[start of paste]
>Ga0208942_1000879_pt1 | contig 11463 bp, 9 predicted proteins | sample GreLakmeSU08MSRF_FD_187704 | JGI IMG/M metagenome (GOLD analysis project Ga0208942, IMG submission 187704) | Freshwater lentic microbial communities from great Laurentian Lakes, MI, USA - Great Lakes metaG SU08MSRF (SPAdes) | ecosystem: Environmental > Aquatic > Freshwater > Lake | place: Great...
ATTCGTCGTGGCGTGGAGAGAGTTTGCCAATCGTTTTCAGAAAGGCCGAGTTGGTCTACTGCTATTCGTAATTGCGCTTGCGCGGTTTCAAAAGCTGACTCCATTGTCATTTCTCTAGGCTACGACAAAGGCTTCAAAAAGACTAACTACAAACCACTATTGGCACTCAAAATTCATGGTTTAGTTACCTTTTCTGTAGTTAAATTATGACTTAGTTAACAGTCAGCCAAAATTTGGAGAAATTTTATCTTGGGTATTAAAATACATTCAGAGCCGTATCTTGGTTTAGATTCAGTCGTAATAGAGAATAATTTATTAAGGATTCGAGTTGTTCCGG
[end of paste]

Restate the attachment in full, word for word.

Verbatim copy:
>Ga0208942_1000879_pt1 | contig 11463 bp, 9 predicted proteins | sample GreLakmeSU08MSRF_FD_187704 | JGI IMG/M metagenome (GOLD analysis project Ga0208942, IMG submission 187704) | Freshwater lentic microbial communities from great Laurentian Lakes, MI, USA - Great Lakes metaG SU08MSRF (SPAdes) | ecosystem: Environmental > Aquatic > Freshwater > Lake | place: Great...
ATTCGTCGTGGCGTGGAGAGAGTTTGCCAATCGTTTTCAGAAAGGCCGAGTTGGTCTACTGCTATTCGTAATTGCGCTTGCGCGGTTTCAAAAGCTGACTCCATTGTCATTTCTCTAGGCTACGACAAAGGCTTCAAAAAGACTAACTACAAACCACTATTGGCACTCAAAATTCATGGTTTAGTTACCTTTTCTGTAGTTAAATTATGACTTAGTTAACAGTCAGCCAAAATTTGGAGAAATTTTATCTTGGGTATTAAAATACATTCAGAGCCGTATCTTGGTTTAGATTCAGTCGTAATAGAGAATAATTTATTAAGGATTCGAGTTGTTCCGG